AUSA Convention Center, Washington, DC
Deliver From Podium
October 10, 2017
Thank you, Minister Vitsas, it is an honor to travel with you and your team for this important meeting that brings our countries together to strengthen our economic and defense relationship just before Prime Minister Tsipras’ big visit to Washington and Chicago. The defense and security cooperation we’re discussing here and earlier today at the Pentagon will definitely form part of the agenda between our leaders — symbolizing the close partnership between our countries.
And I can tell you based on my discussions today with colleagues at the White House, State Department and Pentagon that everyone in the Administration shares the Prime Minister’s ambitious vision for this visit.
Thanks also to Simos, who has kept the Hellenic-American Chamber of Commerce at the forefront of our efforts to support Greece’s economic recovery and to encourage U.S. companies to explore commercial opportunities in Greece.
I’d also like to recognize and thank Thanasis Kouimtzis, who traveled for SelectUSA earlier this year and has organized the first Chapter of AUSA in Greece, another milestone in our bilateral relationship.
Greece is a pillar of stability in its region. We cooperate closely in advancing freedom and security in the Balkans, the Eastern Mediterranean and the broader region. And Minister Vitsas has been a strong proponent for expanding the excellent cooperation we have at Souda Bay, which strengthens our alliance and every day helps us to accomplish military missions in support of global peace and security.
It is also important to remember that Greece is one of a small handful of countries who regularly meet their NATO defense spending commitments and, because of its strategic location, has a very deep understanding of the importance of maintaining a strong national defense.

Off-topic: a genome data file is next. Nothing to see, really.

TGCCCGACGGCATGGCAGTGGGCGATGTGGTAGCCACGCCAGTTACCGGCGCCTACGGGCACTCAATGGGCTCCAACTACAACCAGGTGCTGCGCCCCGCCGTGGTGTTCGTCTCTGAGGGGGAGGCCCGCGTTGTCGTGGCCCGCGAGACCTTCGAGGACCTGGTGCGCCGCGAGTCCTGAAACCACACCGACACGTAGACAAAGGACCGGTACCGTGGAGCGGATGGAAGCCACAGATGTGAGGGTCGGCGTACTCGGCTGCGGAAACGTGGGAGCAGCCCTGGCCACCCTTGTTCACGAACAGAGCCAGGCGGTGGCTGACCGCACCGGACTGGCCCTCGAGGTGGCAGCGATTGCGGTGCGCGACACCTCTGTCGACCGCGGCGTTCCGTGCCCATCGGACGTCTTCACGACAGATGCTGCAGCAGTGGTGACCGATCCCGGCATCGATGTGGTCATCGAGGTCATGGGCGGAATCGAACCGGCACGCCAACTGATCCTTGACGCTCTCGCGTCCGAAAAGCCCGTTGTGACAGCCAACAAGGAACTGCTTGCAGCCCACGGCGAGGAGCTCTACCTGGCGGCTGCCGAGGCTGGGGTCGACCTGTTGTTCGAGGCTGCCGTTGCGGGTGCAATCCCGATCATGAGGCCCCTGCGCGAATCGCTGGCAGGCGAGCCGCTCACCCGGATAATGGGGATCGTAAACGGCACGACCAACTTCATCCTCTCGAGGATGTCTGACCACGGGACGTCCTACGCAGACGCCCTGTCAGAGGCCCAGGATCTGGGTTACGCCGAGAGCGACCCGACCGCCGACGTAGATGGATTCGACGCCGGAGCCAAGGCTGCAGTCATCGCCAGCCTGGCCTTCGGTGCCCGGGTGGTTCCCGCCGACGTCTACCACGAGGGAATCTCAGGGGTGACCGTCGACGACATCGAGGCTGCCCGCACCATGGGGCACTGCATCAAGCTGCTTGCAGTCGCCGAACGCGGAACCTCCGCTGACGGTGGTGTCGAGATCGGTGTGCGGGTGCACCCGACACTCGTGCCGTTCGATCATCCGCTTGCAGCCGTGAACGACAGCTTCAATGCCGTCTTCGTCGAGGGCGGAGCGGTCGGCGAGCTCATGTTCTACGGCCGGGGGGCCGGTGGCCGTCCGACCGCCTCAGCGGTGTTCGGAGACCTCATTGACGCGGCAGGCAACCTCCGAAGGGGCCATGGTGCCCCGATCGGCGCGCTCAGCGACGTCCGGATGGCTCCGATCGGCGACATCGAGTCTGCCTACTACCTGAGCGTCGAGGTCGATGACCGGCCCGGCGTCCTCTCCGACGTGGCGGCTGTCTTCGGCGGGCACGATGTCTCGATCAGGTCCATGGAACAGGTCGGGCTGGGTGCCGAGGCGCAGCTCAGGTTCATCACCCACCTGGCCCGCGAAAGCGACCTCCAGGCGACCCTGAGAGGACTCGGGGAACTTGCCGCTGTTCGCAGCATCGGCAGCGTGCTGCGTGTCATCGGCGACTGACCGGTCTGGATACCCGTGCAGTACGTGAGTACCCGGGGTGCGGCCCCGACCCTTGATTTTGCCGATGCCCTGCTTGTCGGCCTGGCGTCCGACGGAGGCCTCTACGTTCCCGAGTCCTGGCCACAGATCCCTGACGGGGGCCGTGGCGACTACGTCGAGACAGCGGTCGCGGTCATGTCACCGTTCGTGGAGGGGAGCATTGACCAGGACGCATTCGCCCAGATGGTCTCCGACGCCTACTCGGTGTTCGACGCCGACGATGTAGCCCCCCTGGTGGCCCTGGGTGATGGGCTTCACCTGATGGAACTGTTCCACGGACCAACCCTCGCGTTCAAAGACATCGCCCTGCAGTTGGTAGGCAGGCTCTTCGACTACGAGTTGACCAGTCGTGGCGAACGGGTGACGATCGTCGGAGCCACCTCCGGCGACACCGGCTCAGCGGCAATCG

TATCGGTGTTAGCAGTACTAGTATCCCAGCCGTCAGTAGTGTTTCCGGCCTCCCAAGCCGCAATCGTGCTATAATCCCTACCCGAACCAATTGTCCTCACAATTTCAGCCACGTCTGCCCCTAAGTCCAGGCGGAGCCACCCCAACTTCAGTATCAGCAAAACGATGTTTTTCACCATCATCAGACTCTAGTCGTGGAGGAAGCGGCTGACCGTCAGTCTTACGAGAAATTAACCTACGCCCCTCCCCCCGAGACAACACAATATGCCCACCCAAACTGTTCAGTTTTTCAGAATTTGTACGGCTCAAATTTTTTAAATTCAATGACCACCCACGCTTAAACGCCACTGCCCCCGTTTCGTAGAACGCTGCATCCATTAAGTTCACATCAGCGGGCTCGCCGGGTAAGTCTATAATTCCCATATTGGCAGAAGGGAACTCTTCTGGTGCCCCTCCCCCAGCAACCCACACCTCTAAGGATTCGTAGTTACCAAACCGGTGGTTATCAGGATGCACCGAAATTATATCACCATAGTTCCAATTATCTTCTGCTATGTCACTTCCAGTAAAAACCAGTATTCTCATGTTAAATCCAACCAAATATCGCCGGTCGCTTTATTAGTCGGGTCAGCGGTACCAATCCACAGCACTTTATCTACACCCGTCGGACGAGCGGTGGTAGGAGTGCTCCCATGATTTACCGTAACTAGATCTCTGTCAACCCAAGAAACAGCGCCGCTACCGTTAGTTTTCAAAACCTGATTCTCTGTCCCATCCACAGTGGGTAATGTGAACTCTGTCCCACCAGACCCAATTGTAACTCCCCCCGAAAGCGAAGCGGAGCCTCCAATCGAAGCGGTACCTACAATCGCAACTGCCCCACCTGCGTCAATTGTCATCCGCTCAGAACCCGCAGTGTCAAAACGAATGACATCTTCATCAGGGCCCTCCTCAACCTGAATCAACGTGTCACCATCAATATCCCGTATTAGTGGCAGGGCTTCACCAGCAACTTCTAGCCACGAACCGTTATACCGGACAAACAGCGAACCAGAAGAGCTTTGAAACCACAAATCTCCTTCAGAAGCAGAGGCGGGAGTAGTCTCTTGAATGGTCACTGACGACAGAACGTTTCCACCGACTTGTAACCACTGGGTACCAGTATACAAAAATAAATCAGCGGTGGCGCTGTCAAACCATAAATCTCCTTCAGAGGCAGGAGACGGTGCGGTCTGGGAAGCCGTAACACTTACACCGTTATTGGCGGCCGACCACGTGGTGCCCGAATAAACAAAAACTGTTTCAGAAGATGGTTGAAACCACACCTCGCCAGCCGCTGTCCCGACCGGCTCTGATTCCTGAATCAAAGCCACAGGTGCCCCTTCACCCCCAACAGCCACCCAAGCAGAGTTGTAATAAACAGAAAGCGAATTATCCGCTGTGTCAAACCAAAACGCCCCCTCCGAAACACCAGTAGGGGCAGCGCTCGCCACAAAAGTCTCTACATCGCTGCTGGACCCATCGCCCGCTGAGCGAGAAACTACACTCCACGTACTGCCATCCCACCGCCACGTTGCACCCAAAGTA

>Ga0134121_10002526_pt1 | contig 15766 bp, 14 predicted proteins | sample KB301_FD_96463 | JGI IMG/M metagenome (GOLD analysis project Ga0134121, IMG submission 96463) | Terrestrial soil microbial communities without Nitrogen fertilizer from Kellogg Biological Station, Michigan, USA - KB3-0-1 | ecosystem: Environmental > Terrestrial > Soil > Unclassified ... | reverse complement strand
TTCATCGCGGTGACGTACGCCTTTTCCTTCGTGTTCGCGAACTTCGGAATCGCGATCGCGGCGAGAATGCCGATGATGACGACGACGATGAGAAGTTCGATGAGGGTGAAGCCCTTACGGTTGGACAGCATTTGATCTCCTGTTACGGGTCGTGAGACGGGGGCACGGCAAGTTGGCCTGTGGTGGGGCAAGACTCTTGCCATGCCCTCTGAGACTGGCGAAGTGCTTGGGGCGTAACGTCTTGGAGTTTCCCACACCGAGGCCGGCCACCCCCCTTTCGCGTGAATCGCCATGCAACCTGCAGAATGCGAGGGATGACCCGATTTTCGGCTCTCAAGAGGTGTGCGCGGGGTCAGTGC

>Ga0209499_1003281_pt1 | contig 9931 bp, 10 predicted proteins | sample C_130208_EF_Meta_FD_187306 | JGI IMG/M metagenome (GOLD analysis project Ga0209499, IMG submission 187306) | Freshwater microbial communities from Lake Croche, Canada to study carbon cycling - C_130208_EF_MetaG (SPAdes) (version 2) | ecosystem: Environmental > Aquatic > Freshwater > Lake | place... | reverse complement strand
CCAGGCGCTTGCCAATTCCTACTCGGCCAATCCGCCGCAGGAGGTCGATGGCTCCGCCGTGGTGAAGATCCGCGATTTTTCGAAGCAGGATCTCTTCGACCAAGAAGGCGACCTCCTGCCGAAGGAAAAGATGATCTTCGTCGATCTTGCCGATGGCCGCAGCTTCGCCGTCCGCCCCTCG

So, what’s at stake here is not just the increased business partnerships that arise from our defense relationship and Greece’s gradual economic recovery, but also increased defense capabilities that are mutually beneficial and support our NATO commitments and ability to make the world a safer place. Our interest in supporting Greece’s full exit from the economic crisis of the last eight years is based in our understanding of Greece’s critical role as the region’s pillar of stability. The stronger Greece is, the safer its region will be.
Many American companies, like Lockheed Martin, Raytheon and ATK, clearly agree, as they have established strong business partnerships in Greece. And Greek defense companies such as IDE/Intracom, Hellenic Defense Systems and Theon Sensors are already working with American firms and competing globally. However, there is definitely more interest from American companies, hoping to get involved in Greek ports, in the energy sector, and also in civil aviation as the Greek market rebounds.
On Friday, I was at the Thessaloniki Summit, where I spoke about our efforts to support Greece in its economic recovery and, specifically, about ways to support Greek innovation and increase its foreign direct investment, especially from the U.S. I’d like to reiterate a few of the points I made there tonight.
American and Greek companies alike seek a favorable, predictable and stable business climate, and Greece’s legal and bureaucratic system should support these companies and potential investment. Businesses don’t mind paying taxes, as long as paying taxes affords them stability and an environment to grow.
The privatization and sale of public properties is also an important step in the right direction.